neighborhood around Bayview - had little contact with the prison, an anonymous

brick building opposite the Chelsea Piers amusement complex.

But Fergus McCaffrey, an independent curator at the Gagosian Gallery on

West 24th Street, heard stories about women in Bayview whistling at men working

at an art storage space across the street. It was a reminder that artists

weren't the only ones in Chelsea.

The women had introduced themselves. Now, McCaffrey thought, the art world

should return the favor.

Maguire was a natural to serve as emissary.

He had a stellar reputation as teacher and practitioner - the Irish Times

newspaper called him one of the country's "most prominent and influential

artists" - and the temperament for the task. "I was asked to make a bridge

between art and the prison," said Maguire in a subsequent conversation by phone

from Dublin, where he lives.

Maguire often paints on themes of alienation and isolation and has a keen

interest in prisons, which, he thinks, provide a glimpse of the jailer as well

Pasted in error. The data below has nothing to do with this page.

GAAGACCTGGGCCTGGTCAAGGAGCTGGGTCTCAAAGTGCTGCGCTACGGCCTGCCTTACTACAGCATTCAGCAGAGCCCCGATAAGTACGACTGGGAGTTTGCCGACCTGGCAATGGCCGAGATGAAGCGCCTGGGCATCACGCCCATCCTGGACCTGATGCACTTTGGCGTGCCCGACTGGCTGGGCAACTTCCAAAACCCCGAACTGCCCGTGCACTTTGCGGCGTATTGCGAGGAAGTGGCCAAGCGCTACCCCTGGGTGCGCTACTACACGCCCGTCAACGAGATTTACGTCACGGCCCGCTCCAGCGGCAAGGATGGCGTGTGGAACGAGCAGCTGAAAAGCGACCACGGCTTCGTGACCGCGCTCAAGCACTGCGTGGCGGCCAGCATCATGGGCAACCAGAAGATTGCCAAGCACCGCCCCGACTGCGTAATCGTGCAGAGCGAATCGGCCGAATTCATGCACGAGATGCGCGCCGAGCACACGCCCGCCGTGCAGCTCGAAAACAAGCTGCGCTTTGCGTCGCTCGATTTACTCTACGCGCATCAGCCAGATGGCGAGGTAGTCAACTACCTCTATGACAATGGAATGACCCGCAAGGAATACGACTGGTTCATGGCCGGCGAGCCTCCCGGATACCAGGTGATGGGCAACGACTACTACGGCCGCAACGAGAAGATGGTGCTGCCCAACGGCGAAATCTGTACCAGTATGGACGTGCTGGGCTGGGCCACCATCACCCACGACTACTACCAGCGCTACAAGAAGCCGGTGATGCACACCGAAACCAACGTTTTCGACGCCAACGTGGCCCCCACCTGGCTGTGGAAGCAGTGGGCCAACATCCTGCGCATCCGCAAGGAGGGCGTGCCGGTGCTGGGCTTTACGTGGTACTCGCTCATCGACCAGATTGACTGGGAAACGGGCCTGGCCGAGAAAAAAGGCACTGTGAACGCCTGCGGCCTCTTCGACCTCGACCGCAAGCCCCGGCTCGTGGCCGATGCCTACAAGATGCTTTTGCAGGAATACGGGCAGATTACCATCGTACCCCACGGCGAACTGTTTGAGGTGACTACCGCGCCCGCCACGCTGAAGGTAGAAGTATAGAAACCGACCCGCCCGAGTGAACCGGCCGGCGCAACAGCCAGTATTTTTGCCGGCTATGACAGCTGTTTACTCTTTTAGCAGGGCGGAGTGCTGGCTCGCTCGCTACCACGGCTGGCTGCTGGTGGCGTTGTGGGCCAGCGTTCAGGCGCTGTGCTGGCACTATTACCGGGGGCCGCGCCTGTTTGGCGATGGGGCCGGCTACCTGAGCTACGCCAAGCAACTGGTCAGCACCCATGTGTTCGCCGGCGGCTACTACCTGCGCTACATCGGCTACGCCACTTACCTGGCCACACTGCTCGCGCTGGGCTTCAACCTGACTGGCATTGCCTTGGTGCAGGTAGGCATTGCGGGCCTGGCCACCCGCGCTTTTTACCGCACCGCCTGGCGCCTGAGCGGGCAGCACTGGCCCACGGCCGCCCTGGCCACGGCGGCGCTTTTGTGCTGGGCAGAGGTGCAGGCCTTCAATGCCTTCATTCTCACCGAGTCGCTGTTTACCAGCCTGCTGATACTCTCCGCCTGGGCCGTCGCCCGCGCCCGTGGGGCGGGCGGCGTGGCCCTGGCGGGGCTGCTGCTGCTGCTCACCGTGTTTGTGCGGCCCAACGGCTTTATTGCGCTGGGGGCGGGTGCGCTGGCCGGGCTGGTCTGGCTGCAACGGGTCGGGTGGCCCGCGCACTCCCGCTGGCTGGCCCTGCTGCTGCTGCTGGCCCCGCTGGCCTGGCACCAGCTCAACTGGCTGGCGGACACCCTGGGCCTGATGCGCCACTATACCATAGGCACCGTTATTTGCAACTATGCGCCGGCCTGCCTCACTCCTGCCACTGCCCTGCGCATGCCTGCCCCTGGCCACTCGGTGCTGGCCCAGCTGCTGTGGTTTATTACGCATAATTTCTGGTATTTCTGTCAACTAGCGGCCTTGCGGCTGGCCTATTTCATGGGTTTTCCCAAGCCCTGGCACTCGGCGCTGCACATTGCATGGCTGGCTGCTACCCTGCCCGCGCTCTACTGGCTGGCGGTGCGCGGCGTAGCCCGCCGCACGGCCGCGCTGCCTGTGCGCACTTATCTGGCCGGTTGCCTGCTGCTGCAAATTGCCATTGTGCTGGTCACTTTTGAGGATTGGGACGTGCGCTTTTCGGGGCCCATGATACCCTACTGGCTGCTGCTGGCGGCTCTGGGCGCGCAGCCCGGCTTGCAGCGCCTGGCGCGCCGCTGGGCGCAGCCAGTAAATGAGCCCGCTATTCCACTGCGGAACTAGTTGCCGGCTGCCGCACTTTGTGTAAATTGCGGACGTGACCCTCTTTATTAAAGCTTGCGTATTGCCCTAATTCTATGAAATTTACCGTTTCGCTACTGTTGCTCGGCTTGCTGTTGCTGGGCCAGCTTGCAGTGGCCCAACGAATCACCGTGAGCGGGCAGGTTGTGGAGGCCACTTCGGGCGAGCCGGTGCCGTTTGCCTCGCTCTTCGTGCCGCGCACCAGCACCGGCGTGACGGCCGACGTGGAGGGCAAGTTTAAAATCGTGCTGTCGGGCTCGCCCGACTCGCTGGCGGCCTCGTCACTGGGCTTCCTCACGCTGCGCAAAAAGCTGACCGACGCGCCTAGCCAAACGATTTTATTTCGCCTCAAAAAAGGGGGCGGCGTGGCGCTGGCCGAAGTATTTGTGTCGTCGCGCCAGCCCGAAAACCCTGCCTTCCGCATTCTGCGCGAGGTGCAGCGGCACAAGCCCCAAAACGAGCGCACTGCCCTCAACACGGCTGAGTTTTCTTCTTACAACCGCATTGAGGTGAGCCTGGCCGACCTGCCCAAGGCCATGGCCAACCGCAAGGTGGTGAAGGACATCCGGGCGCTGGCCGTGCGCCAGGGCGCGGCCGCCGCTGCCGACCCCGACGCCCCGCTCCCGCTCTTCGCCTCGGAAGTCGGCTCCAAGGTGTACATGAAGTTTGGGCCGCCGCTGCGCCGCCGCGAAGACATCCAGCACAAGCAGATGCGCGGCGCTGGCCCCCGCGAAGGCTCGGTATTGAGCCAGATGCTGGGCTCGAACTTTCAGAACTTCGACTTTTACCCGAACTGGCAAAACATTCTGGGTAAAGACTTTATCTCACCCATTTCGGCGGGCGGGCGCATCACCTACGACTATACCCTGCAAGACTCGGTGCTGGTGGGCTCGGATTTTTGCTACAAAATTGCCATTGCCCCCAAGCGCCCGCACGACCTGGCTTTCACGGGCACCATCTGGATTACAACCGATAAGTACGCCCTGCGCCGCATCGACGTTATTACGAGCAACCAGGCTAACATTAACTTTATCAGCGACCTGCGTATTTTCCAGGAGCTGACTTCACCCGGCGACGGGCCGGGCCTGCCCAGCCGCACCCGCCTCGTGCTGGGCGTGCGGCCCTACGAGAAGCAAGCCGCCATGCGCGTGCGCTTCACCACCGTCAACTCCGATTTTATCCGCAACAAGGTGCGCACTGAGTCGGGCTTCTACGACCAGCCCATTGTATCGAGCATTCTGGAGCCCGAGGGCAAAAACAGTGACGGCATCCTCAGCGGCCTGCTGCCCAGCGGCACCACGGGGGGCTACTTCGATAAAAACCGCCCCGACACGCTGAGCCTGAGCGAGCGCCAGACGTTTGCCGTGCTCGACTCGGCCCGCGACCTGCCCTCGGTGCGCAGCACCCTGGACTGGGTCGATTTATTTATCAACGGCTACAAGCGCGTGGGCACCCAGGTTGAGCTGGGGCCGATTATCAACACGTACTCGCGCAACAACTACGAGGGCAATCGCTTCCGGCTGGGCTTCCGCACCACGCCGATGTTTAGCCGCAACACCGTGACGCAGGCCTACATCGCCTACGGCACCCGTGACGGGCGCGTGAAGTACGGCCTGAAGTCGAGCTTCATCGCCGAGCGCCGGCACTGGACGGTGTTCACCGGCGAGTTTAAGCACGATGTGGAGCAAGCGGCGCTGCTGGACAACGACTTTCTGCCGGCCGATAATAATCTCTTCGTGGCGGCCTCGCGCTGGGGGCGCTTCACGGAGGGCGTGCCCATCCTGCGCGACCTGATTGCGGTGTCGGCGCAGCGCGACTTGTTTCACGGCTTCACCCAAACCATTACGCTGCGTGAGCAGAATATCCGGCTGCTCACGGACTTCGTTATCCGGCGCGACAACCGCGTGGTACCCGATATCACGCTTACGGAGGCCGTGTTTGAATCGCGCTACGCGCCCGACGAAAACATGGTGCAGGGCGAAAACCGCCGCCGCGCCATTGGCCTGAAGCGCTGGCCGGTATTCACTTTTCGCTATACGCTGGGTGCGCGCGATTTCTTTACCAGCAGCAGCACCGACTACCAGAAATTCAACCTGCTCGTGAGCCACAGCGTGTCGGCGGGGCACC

as the jailed. "It reveals how we care for the weakest and most vulnerable," he

said.

With funding from private foundations, the Irish government's Department of

Arts, Sport and Tourism, and the Kerlin Gallery in Dublin (and some cash of

his own), Maguire lived in New York - off and on - for a year and a half. He

worked at Bayview for 17 weeks and conducted another project at Arthur Kill

Correctional Facility in Staten Island. At Bayview, the artist hauled supplies

with a rolling suitcase. He taught students the basics, encouraged them to

trust their instincts and paint from experience. "To shed light on what's in

them," he said.

Paint the most significant man in your life, he told the inmates. The most

significant woman. Paint the place that made you happiest. The place that made

you most miserable. Paint the best day of your life. Paint the object you love

most.

They painted - and so did Maguire.

"The Bayview Project" exhibition at the not-for- profit, socially conscious

White Box combines Maguire's broad-stroked, unapologetic portraits of the

women - four are featured on a billboard at the corner of 10th Avenue and West

20th Street - and the forthright and revealing acrylic paintings done by his

students. "Their work is a collective self-portrait," Maguire said.

For a while, it looked as though the White Box show - which runs through

Dec. 17 - would be incarcerated itself.